La Cantina di Spello is a prime example repeat dining as it's best and most necessary. Though I wanted to eat here from the get go, we arrived in town the only night closed, Monday. Sadly, this led to a disappointing (and therefore expensive) dinner across the street from here. We lucked out the following night when, without a reservation, we were able to score a seat at the communal table in the entryway. Never mind the adjacent dining room with it's stunning stonework and candles twinkling, you are going to eat beautifully sitting right here. The group of charming men eating next to you will make it known this is the best table in the house. They'd know, too, as this is where these gents eat each night (table 14). When they share their limoncello with you after dinner, you'll be inclined to agree. Enough of this, let's talk food and vino, we enjoyed plenty of both! As much as I'd like you all to think this is one dinner (and to be able to afford such a dinner) this is a combined review of two dinners.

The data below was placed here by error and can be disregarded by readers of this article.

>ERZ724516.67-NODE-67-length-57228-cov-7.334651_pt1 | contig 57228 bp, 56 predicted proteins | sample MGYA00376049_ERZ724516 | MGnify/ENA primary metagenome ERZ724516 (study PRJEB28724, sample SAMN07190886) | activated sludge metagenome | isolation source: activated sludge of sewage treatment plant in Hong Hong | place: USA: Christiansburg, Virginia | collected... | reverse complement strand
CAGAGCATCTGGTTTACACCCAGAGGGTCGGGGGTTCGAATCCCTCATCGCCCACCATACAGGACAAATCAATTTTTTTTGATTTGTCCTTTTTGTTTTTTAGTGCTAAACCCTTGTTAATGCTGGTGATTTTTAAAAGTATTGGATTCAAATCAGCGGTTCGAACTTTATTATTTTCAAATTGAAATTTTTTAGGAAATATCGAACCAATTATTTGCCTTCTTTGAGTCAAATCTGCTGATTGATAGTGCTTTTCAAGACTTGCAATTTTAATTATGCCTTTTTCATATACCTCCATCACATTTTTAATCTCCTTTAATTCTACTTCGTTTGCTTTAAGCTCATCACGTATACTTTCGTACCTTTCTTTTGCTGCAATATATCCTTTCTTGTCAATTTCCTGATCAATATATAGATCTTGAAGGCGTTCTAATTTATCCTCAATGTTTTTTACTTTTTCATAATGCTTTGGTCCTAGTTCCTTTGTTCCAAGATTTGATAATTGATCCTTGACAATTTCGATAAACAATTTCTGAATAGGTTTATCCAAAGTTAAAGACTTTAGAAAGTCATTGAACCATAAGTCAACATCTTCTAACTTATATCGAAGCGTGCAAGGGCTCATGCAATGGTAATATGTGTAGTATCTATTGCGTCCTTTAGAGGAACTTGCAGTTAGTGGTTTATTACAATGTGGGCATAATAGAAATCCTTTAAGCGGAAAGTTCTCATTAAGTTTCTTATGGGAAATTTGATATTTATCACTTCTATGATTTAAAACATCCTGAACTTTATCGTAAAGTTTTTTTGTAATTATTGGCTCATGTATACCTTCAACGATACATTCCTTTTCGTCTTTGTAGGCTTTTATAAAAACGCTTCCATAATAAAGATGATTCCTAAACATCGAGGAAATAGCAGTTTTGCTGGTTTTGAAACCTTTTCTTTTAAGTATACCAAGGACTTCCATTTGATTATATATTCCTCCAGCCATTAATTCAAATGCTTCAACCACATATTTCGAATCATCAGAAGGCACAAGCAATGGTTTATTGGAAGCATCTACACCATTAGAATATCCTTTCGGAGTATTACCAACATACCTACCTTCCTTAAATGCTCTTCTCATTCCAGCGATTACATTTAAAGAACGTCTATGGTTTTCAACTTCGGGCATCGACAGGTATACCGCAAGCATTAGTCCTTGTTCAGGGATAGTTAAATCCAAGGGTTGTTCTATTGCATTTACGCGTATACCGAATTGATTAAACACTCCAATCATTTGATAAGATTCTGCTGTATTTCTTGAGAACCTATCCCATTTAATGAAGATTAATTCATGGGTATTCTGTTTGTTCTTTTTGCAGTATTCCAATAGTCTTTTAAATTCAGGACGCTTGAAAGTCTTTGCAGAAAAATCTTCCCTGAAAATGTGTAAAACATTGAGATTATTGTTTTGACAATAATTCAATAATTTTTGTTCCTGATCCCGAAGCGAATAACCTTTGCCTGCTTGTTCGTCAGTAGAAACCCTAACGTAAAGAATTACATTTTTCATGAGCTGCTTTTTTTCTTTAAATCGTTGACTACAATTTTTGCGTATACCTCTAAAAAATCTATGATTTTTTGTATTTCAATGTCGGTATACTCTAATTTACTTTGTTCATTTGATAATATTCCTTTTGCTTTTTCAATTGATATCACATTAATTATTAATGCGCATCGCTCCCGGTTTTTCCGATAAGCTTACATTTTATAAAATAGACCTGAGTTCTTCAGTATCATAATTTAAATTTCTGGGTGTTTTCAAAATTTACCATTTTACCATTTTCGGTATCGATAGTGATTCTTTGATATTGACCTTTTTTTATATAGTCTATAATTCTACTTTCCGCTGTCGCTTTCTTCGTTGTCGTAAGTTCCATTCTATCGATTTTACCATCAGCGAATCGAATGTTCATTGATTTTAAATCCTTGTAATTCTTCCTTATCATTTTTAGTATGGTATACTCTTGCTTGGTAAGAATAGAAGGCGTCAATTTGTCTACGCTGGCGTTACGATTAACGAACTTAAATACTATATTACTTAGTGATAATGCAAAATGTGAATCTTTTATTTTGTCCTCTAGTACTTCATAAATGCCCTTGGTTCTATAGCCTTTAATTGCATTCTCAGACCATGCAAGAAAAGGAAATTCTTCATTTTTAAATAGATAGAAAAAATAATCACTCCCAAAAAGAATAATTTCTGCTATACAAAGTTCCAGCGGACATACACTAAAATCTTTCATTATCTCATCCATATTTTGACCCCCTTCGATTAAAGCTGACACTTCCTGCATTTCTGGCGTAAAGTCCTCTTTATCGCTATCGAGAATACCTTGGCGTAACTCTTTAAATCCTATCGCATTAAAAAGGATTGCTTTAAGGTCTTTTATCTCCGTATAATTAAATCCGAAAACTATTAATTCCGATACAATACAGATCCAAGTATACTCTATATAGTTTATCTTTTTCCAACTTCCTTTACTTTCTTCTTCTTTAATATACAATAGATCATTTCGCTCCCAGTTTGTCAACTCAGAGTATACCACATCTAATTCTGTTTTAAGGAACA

The wine list here features the specialties of the area and is fantastic and well priced. This list compelled us to move past our usual house wine/vini sfusi tendencies. Our first bottle was made from the crisp Grechetto bianco grape. At 11€, this organic bottle was a steal and would be higher in the US, to be sure. This wine was a great match for our starters and really brought out new notes in both the food and wine. That's what it's all about, right?